decent
> station for loco-spotting - WDM2, WAP1, WCAM3, ... The WCAM3 that you
> captured must have been waiting for the Manmad-Kurla Exp. right?

I have this at the back of my head for a long time. Since the Pachawati
and MMR CLAT
powers go to MMR, why not send the WCAM 3 powers till Bhusawal ? Maybe
not right now,
the Mumbai division has only 60 of WCAM 3s. But when they exceed 100 in
a while, maybe
we can do a 'BRC' at Bhusawal and send the dual voltage powers right
till Bhusawal
like the WR dual voltage powers go to atleast Vadodara before changing.
Thus the stop
at Igatpuri can be a 2 minute affair with the OHE changing voltage and
the staff
changing from Mumbai division to Bhusawal division, the WCAM 3 just
switching to the
AC panto and the train taking off once more. Yes, the bankers must be
uncoupled and
they must withdraw into the DC wiring territory before the AC supply is
switched on.
Or the bankers can drop their pantos and wait, once the train takes off
on the AC
supply, the OHE can revert back to DC and the bankers can come alive
once more, after
all the Bankers do not have any timing to be kept. All this will take
much lesser time
than the mandatory 20 minutes that any train out of Mumbai takes at
Igatpuri due to
change of traction. I am sure that the Pachawati and CLAT - MMR must be
having a
really fast stop at IGP.

The stop at Lonavala is speeded up now a days, the train climbs the
ghats, enters the
Lonavala station, comes to a stop, a 'khalasi' gets in between the
banker and the last
coach, closes the angle cocks and uncouples the hoses, the bankers inch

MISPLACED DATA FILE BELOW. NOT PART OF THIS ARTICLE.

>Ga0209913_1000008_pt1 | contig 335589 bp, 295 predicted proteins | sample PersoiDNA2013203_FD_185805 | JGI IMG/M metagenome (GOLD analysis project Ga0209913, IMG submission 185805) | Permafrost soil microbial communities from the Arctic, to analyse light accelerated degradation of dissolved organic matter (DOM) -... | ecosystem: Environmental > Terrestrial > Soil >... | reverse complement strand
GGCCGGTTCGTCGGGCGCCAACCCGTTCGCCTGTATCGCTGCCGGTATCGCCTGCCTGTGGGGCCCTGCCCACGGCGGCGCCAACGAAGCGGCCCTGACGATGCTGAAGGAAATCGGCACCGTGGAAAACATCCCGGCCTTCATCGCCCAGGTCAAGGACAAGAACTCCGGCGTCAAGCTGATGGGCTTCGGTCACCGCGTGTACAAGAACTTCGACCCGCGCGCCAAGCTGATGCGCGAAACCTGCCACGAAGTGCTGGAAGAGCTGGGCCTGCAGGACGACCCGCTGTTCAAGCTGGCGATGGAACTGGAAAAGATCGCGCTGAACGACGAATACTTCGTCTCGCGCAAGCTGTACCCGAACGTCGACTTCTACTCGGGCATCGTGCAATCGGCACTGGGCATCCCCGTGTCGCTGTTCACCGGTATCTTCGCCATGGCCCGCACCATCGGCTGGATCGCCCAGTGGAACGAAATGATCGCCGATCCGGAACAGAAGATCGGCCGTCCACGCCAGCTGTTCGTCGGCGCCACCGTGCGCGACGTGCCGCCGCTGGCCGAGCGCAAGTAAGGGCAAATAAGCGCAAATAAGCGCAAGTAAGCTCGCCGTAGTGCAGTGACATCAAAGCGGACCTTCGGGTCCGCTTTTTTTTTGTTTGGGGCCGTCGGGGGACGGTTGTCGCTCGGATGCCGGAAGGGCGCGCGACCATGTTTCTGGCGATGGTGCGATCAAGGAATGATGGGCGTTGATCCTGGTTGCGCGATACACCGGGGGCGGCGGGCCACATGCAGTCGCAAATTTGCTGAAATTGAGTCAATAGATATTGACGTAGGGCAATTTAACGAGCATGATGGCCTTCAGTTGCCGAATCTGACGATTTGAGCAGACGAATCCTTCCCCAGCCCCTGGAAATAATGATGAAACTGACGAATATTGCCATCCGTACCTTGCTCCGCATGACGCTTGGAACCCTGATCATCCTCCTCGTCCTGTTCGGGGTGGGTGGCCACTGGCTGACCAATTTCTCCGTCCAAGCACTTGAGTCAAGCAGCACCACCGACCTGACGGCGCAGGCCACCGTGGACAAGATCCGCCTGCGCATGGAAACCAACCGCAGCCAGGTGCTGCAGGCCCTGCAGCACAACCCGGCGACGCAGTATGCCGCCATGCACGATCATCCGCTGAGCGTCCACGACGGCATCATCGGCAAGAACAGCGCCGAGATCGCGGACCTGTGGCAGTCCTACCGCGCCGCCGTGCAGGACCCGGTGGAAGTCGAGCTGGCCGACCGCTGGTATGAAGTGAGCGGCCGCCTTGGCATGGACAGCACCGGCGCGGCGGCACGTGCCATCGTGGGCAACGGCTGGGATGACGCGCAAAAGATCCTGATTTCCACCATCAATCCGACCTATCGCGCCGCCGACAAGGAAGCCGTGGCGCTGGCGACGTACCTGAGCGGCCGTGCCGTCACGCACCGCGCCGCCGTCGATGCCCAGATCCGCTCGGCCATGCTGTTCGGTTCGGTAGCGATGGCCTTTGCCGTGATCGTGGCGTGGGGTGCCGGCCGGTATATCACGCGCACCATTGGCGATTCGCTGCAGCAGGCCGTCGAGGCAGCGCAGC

slightly
forward to relieve the stress on the coupler. The coupler is undone in
a few tens of
seconds, overseen by a assistant station master (ASM) with a walkie
talkie, he
confirms that the bankers are detached and the LNL starter signal goes
yellow. This
process takes less five minutes, and is possible due to the air brakes
and the
wireless communication. The driver too is monitoring the conversation on
his walkie
talkie and is prepared to start the train whenever the signal is given.

> Besides the Sachkhand Exp. which of the following trains change locos.
at
> Manmad - Azad Hind, Gyan Ganga, Jhelum, Goa, Swarnajayanti,
Maharashtra,
> ADI-Bangalore? Why does the Karnataka Exp. not change locos. at
Manmad?
> Why have the diesel locos. go all the way to Itarsi and not utilize
electric
> traction between Manmad and Itarsi?

All the trains mentioned turn towards either Daund or towards
Aurangabad. The precise
reason why the KK uses diesels till Itarsi is a mystery to me. The SUR
division staff
who work these powers between Raichur( or Wadi) till Manmad are also not
sure. The
recent change is the ET powers heading the KK rather than the KJM powers
(blue rake
with matching dark blue and black powers). Other change I can see is
that the locos
are no longer refuelled at DD. Given the range of the WDM2, I suppose a
fully filled
WDM 2 could work ET - SBC distance without refuelling, or maybe one
refuelling stop at
Guntakal. We need to have a report from someone who has travelled on the
KK in the pre
Itarsi days. Did the KJM power go all the way to NDLS in those days? Has
Sridhar done
the SBC - MMR (read Shirdi ?) run before ?

> A general question - what factors govern the decision to have a loco.
> changeover for a particular train at a particular station? Let's take
> Manmad as an example since it does have it's own shed.

A subset of this question - does MMR have a (trip) shed at all ? I think
the AC and
Diesel powers stand out in the open, like the picture of the BRC WAP 1
standing on an
'all weather' inspection pit in Sridhar's electric loco page. Igatpuri
however has
proper trip sheds for both AC and DC powers. This necessitates the
posting of enough
technical manpower who can maintain the locos as they wait. I saw
atleast 10 -12 WR &
CR powers standing out on the rails at Vasai to haul some BSR train.

Apurva

From: Rajan Mathew <>

Subject: Re: New Shatabdi